Companies undertaking hazardous construction work could benefit from the use of e-learning to ensure that health and safety practices are kept above board following reports of an accident in North Yorkshire.
A building firm and contractor based in the region received a substantial fine yesterday [November 21st] after being found guilty of a breach of codes and practices set out by the Health and Safety Executive.
Stephen Ramsey, trading as Up & Cover, pleaded guilty to breaching the Work at Height Regulations 2005 and was fined £1,000 and ordered to pay £250 costs after a 36-year-old worker suffered debilitating damage to his heel and ankle which meant he could not work.
The employee, from Bedale, who has asked not to be named, was standing on a pallet fitted to a fork attachment of a tractor that was lifted to heights of around four and a half metres to allow the worker to measure and fit guttering to the building when the vehicle unexpectedly moved and caused him to fall to the ground.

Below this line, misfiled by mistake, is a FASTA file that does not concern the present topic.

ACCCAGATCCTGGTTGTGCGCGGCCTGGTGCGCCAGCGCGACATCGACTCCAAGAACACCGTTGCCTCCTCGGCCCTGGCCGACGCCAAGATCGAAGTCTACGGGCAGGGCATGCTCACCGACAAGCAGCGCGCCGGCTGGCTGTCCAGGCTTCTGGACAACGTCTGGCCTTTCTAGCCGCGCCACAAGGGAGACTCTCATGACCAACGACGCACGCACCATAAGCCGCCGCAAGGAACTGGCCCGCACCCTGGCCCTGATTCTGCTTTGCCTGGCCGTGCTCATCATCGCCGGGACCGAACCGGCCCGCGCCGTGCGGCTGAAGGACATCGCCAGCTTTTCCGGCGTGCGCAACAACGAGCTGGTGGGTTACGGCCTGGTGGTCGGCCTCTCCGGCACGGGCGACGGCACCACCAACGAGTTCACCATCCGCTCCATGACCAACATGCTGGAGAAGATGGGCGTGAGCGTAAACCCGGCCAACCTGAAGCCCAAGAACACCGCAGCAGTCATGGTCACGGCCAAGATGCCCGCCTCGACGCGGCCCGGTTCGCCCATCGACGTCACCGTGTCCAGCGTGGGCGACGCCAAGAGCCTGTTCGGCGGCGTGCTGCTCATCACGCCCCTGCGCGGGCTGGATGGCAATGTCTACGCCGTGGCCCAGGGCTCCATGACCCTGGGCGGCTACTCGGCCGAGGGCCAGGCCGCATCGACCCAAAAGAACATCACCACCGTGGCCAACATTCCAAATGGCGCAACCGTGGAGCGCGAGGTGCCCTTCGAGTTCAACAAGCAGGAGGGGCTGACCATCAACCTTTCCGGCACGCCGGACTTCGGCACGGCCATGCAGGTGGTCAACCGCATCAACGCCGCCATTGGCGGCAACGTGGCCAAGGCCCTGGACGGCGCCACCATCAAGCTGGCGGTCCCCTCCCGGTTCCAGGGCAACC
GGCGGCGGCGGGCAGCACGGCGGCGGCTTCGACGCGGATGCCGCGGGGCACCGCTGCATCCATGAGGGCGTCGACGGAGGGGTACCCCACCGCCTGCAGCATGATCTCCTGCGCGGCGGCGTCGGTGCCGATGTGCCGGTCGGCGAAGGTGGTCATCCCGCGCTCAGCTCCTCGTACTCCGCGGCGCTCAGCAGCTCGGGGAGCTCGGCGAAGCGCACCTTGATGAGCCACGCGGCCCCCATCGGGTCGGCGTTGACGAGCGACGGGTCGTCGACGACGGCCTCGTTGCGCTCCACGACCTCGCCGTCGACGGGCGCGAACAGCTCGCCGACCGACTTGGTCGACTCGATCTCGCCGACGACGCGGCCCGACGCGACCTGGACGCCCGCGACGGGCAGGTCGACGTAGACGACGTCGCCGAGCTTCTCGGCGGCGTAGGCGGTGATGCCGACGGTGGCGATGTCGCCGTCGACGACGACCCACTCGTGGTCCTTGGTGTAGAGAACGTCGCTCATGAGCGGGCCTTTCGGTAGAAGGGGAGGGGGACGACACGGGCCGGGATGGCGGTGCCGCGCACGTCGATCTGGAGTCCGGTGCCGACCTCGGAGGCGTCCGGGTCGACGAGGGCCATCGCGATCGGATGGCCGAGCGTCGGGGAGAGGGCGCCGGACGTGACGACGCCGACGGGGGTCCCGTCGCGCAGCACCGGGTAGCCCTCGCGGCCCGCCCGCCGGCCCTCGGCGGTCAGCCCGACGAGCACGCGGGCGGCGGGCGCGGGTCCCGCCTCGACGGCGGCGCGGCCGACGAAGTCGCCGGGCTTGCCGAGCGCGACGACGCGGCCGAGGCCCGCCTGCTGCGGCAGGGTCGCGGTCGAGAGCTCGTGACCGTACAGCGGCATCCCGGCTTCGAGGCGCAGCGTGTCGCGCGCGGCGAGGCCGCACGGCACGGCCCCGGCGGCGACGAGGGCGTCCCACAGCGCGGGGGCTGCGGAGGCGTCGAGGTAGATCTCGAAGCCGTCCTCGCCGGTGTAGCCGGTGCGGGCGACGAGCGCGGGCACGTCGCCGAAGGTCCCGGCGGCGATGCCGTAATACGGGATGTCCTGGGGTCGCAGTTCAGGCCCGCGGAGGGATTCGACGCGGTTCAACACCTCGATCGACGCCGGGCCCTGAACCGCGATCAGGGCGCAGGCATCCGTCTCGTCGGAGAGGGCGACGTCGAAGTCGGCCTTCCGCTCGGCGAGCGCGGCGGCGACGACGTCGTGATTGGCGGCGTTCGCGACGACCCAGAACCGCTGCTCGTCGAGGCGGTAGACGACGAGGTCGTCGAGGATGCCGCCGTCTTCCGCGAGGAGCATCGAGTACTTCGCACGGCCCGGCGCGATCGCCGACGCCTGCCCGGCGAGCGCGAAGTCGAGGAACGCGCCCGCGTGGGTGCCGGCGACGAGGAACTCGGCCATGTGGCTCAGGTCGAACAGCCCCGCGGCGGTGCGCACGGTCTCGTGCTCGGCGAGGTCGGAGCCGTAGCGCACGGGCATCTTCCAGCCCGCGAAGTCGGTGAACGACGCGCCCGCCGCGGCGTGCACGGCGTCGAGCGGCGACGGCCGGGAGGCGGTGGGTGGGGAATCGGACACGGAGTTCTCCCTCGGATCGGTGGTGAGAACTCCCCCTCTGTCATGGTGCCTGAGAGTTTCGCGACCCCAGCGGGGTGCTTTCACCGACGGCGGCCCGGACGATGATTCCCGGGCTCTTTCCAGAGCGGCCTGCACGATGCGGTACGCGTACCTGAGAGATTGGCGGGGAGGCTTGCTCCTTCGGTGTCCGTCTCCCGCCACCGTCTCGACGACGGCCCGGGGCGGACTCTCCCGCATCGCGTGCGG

Teesside Magistrates Court heard that the employee of the firm spent 15 days in hospital after the accident on August and that treatment is still ongoing.
After the case, Health and Safety Executive inspector Natalie Wright said: "Falls from height are known to be one of the largest causes of death and serious injury in both the construction and agriculture industries. This incident could and should have been avoided and demonstrates how important it is for work at height to be properly planned and safely undertaken."
Companies may like to implement further training in addition to schemes they already have in operation regarding health and safety in the workplace by opting for online learning facilities. E-learning systems could make access to information easier, as well as give workers a flexible system of using the material.
Ms Wright added that there are many well-known methods of fall prevention that would have been reasonably practicable to use in this situation, such as a mobile elevated working platform.
Regulation 11(1)(b) of the Provision and Use of Work Regulations 1998 states that every employer shall ensure that measures are taken to stop the movement of any dangerous part of machinery.